There’s working, smirking, even twerking, but have you heard of the newest craze, plerking?
Sunil Tulsiani, former policeman turned real estate millionaire who co-founded Canada’s largest real estate investment club, Private Investment Club, wants us to Plerk. Sunil’s formula is simple: play + work = plerk.
Play at work? Sounds like an oxymoron. However, Michelle Burke, communication and workplace strategist and co-founder and president of The Energy Catalyst Group, challenges us to reconsider our traditional thinking. What if play could enhance job performance? What if instead of thinking about work and play as opposites, we considered play and work as cohesive, and their opposite as boredom?
Those of us born into Generation X and before haven’t been taught about the value of play for adults, especially in the workplace. Most of us would describe someone who spends time “playing around” at work as off-task, unproductive and unfocused. According to the research on play, however, we need to update that perspective. Bringing an element of play into the workday can actually create highly productive, super creative, more motivated employees.
Sound too good to be true? Who wouldn’t want to weave more time to play into their life, especially at work?
Dr. Stuart Brown, founder of the National Institute for Play, said that, “when employees have the opportunity to play, they actually increase their productivity, engagement and morale.”
Google is a prime example. The search giant’s employee-centered philosophy is to “create the happiest, most productive work environment in the world.” And it’s paying off. PayScale’s data highlighted Google’s boastworthy 86 percent employee satisfaction rate, an impressive statistic considering that a 2014 Gallup poll showed that two-thirds of Americans feel unsatisfied in their job.
Research shows that companies that endorse plerk are also reaping the benefits of decreased absenteeism, decreased stress and lowered healthcare costs.
We spend approximately one-third of our lives working. Numerous studies show that the biggest source of stress among American adults is work-related. Too much stress impacts our health and the quality of our lives. Play is a practical tool we can use to deal with frustration and lower stress. When we play, our brain releases endorphins, our feel-good hormones that counteract the debilitating effects of cortisol, boost our mood and reduce pain. According to Dr. Brown, play also stimulates nerve growth in the portions of the brain that process emotions and executive function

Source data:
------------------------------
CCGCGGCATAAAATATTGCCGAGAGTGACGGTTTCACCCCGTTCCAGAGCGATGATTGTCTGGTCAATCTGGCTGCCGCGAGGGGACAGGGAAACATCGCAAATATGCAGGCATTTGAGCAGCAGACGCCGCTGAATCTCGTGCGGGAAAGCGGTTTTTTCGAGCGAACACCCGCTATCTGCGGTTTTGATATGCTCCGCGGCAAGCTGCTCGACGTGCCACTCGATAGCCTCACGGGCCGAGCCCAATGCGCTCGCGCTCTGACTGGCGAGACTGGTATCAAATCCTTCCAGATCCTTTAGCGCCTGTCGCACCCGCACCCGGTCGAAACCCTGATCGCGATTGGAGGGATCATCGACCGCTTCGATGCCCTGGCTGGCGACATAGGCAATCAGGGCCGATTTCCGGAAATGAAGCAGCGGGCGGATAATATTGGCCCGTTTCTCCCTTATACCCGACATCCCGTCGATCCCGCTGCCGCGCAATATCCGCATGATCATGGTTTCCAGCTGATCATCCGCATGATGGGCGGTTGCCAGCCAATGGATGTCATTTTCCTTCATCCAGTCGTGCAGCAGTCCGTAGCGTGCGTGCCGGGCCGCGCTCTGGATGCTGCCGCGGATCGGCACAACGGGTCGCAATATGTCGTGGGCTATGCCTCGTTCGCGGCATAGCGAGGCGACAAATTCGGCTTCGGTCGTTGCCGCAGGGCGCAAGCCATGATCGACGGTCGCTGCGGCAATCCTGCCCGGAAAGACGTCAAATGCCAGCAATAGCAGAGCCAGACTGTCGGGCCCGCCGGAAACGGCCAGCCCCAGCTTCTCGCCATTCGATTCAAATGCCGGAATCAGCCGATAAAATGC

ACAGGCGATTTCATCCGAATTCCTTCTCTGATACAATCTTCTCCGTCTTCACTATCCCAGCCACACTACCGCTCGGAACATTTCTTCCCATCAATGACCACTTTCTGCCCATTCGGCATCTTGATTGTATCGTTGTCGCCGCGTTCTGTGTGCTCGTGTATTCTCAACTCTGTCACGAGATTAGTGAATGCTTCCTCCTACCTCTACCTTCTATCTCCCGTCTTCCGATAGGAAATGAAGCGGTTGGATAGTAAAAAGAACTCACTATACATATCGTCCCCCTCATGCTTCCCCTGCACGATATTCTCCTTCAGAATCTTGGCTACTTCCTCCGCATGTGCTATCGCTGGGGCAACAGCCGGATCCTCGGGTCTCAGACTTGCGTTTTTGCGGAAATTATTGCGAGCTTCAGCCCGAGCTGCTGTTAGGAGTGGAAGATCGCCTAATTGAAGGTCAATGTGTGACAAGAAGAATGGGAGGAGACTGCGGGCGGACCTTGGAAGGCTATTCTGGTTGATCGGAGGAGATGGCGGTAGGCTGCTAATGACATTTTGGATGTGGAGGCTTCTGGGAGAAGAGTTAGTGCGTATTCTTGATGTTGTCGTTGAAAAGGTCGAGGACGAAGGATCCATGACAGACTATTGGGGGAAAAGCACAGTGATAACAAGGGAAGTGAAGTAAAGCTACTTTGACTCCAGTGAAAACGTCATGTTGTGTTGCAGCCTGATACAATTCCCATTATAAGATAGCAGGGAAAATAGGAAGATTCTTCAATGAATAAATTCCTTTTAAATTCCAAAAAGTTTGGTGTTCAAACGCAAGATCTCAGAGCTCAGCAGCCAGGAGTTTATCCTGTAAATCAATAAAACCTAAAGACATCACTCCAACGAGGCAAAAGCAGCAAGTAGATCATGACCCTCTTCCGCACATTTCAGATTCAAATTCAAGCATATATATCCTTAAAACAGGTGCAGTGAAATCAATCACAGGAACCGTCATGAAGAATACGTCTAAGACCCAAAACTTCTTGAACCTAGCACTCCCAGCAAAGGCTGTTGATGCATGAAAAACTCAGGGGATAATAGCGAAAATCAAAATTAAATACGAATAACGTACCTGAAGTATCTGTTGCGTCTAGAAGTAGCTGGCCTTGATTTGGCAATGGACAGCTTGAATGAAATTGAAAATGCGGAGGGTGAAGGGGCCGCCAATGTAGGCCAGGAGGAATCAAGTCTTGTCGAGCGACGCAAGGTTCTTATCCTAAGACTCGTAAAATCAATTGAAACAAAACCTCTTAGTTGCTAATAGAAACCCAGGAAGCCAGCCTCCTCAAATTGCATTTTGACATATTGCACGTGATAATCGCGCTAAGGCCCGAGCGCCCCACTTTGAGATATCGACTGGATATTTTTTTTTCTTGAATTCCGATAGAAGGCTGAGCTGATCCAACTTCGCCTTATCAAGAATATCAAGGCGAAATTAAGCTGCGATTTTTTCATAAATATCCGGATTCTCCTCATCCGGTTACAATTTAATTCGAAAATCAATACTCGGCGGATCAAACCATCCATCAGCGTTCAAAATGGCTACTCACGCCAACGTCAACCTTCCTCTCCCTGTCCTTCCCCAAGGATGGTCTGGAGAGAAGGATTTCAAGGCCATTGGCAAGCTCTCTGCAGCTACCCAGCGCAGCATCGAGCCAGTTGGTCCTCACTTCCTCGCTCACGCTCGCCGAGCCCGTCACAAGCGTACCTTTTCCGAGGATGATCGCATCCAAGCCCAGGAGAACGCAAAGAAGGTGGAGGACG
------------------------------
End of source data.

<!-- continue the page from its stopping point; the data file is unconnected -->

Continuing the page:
Adding a giant trampoline in your office may not be practical. What can you do to add an element of play to your workplace? Use your imagination! Get a group of creatives together and brainstorm. Here are a few ideas to get you started:
- Get outside. Designate a place where people can meet and talk during lunch. Keep a football or frisbee on hand to toss around.
- Instead of refilling the coffee machine during the 2 p.m. downtime, turn on some dance music.
- Designate a “connection corner” where people are free to go when they need help brainstorming solutions or want to share successes.
- Host a weekly breakfast or lunch club where employees bring in a sample of a favorite (healthy) recipe to share, and discuss the hottest new movies, books or TV shows.
- Create a weekly “something fun to know about me” email where your staff, including those who travel or work from home, take turns sharing a funny or embarrassing story.
- Play a little happy hour beach ball. Toss one across cubicles and see how long you can keep it off the floor.
These may or may not work for your business. The whole idea is to create an environment where it’s OK to unplug, where mental breaks and relationship building are encouraged. Our world is constantly in go mode, and our relationships are more and more electronics-based. Creating a workplace that values communication, relationship building and stress management can help balance the scale and make a big impact in your company’s overall performance.
“We don’t stop playing because we grow old; we grow old because we stop playing.” — Nobel prize winner George Bernard Shaw